Updated Nov. 18, 8:30 a.m.: Comments from Philadelphia Archbishop Charles Chaput added.
Vatican City -- Cardinal-designate Kevin Farrell believes the U.S. bishops as a whole should have discussed pastoral guidelines for implementing Pope Francis' exhortation on the family before individual bishops began issuing guidelines for their own dioceses.
Implementing the pope's exhortation, Amoris Laetitia, he said, "has to be done in communion with our bishops. I think that it would have been wiser to wait for the gathering of the conference of bishops where all the bishops of the United States or all the bishops of a country would sit down and discuss these things."
A conference-wide discussion, he told Catholic News Service Nov. 15, would ensure "an approach that would not cause as much division among bishops and dioceses, and misunderstandings."
The cardinal-designate was asked specifically about pastoral guidelines issued for the Philadelphia archdiocese by Archbishop Charles Chaput, who also is head of a U.S. bishops' ad hoc committee for implementing Amoris Laetitia. Among other things, the Philadelphia guidelines state that while divorced and civilly remarried couples should be welcome in parishes and accompanied by priests, they may not receive Communion unless they live as brother and sister.
Farrell was bishop of Dallas and a member of the U.S. Conference of Catholic Bishops until September when he became prefect of the new Vatican Dicastery for Laity, the Family and Life.
"I don't share the view of what Archbishop Chaput did, no," the cardinal-designate said. "I think there are all kinds of different circumstances and situations that we have to look at -- each case as it is presented to us."
"I think that is what our Holy Father is speaking about, is when we talk about accompanying, it is not a decision that is made irrespective of the couple," he said. "Obviously, there is an objective moral law," he said, but you will never find two couples who have the same reason for being divorced and remarried.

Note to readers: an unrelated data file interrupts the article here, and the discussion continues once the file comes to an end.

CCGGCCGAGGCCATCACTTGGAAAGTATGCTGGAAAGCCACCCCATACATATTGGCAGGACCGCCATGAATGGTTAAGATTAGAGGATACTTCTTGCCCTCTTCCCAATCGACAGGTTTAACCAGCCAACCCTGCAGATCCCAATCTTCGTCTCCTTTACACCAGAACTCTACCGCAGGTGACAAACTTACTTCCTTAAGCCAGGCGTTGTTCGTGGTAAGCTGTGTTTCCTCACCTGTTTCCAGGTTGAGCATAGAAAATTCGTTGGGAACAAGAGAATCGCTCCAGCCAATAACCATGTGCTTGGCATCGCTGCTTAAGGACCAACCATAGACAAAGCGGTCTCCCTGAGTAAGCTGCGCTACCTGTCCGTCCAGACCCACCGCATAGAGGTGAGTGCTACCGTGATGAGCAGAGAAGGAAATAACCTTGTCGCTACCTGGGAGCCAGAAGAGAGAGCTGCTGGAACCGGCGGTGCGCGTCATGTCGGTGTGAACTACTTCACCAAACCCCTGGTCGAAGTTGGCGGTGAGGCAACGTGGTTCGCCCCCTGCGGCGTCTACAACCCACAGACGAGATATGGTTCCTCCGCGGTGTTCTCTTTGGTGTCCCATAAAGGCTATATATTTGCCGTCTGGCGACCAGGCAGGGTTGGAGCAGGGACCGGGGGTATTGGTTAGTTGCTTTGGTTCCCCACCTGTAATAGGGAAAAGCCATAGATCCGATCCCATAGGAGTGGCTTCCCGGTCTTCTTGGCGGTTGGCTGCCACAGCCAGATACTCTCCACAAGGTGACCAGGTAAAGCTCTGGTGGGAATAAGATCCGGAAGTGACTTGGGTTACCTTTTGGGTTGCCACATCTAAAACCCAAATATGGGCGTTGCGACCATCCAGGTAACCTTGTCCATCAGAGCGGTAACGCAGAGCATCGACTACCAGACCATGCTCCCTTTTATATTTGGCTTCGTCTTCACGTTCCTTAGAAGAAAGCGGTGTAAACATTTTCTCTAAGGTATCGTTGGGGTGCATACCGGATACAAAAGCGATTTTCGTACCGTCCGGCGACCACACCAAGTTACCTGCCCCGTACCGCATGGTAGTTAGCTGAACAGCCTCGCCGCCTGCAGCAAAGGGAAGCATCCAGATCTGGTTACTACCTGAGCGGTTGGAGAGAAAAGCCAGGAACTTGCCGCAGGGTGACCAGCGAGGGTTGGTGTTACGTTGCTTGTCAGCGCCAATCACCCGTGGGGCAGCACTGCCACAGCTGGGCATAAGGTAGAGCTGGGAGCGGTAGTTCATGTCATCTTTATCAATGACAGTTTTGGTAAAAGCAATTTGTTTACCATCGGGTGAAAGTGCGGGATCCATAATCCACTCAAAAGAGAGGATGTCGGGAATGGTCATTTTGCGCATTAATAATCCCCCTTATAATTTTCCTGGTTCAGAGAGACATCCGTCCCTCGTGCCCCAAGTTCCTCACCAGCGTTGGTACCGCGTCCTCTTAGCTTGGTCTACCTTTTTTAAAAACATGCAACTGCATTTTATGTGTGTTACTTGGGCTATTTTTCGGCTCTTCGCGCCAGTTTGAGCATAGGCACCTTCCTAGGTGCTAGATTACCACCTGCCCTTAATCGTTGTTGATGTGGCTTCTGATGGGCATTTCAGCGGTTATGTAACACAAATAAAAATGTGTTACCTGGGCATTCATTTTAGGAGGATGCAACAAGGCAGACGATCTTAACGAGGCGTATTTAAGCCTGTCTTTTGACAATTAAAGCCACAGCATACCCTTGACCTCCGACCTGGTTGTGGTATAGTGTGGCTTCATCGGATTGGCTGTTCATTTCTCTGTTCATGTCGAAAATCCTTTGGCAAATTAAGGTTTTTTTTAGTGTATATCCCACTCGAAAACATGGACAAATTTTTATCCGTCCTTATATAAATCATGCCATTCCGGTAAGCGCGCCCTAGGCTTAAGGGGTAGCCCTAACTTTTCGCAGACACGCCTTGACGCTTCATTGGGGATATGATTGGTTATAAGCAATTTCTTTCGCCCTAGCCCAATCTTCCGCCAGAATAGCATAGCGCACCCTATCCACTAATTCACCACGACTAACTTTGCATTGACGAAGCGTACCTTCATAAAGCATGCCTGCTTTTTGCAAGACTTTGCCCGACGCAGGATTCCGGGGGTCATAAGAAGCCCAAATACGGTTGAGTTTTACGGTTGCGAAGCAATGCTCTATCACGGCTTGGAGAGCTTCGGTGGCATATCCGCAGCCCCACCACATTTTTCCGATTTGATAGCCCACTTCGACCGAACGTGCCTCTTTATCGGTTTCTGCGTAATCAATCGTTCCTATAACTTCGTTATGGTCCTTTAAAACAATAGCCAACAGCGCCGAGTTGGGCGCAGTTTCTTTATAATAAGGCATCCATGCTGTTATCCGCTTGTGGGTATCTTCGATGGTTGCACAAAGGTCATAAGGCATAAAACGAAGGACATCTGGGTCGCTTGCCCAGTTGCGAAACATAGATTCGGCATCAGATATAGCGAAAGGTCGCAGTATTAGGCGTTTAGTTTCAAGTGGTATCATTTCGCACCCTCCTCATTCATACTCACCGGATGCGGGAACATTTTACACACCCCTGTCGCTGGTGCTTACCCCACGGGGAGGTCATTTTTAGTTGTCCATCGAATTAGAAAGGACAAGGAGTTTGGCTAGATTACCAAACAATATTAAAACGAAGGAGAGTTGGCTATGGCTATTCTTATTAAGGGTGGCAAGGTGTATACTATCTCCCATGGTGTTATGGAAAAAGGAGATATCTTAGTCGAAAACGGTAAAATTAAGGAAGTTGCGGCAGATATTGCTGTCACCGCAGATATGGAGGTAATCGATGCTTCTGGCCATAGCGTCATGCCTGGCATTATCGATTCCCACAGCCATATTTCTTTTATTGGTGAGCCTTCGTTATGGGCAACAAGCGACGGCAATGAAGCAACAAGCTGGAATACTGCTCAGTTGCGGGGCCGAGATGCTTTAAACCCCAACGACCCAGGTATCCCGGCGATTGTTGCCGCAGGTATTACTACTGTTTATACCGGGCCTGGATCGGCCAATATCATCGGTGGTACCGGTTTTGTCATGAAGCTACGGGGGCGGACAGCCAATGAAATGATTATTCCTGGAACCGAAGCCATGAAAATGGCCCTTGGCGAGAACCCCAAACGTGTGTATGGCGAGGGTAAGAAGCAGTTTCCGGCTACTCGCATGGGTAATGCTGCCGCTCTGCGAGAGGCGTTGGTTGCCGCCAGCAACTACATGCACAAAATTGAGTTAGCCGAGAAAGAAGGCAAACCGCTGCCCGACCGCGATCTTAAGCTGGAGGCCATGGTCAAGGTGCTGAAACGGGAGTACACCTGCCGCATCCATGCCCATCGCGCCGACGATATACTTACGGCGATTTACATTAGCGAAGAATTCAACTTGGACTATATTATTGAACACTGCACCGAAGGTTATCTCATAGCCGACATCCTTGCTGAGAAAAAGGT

Archbishop Chaput responds
Contacted by Catholic News Service, Chaput said the guidelines he issued "have a clear emphasis on mercy and compassion. This makes sense because individual circumstances are often complex. Life is messy."
However, he told CNS, "mercy and compassion cannot be separated from truth and remain legitimate virtues. The church cannot contradict or circumvent Scripture and her own magisterium without invalidating her mission. This should be obvious. The words of Jesus himself are very direct and radical on the matter of divorce."
Chaput said the final synod document and Pope Francis in "Amoris Laetitia" encouraged local bishops to issue pastoral guidelines.
"Our guidelines were actually ready by June 1, after consulting our Priests' Council, Archdiocesan Pastoral Council, auxiliary bishops, seminary faculty, and a variety of liturgical, canonical and theological experts, both lay and clergy -- all of whom made excellent suggestions. We waited until July 1 to complete a final review," the archbishop said. "Other bishops have issued their own guidelines and responses consistent with the circumstances of their dioceses, which only they, as local bishops, know with real intimacy."
Francis' apostolic exhortation on the family was published in early April. The pope continually has insisted that the document is about the importance and beauty of marriage and family life and the church's obligation to support and strengthen it.
But much of the debate has focused on the document's eighth chapter that speaks of ministry to and access to the sacraments for couples in what the Catholic church traditionally defined as "irregular situations," particularly people who were divorced and civilly remarried without an annulment.
Farrell insisted Amoris Laetitia is "so important" because of the way it explains and affirms the church's vision of the joy and beauty of family life and the way it encourages better ways to share that teaching, especially in marriage preparation programs.
"The most important part of 'Amoris Laetitia' is not Chapter 8" on accompanying those in irregular situations, he said. "We need to explain marriage, we need to explain human love in a much better and more dynamic way. And we need laypeople to do that."
"We don't deny the difficulties" some couples experience or the fact that there are many divorced and remarried Catholics, who "go to our churches in the United States every weekend," he said. "We have to try to find ways to bring them into full communion."
Obviously, there are limits to what the church can do because of its firm faith that marriage is indissoluble, he said. "But it is better to say to the couple, 'Let's work together and let's walk together' -- as Pope Francis would say -- 'through this process and see how far we arrive.'"
The Catholic church cannot react by "closing the doors before we even listen to the circumstances and the people," the cardinal-designate said. "That's not the way to go."
While a few cardinals and bishops have disagreed with the general interpretation of Pope Francis' exhortation, "I think the bishops are unified," Farrell said.
"Each bishop in his diocese has to set certain rules and parameters, but at the same time, I think that they need to be open to listening to the Holy Spirit and open to what the bishops of the world" discussed at the synods on the family in 2014 and 2015.
[Contributing to this story were Carol Glatz and Robert Duncan.]
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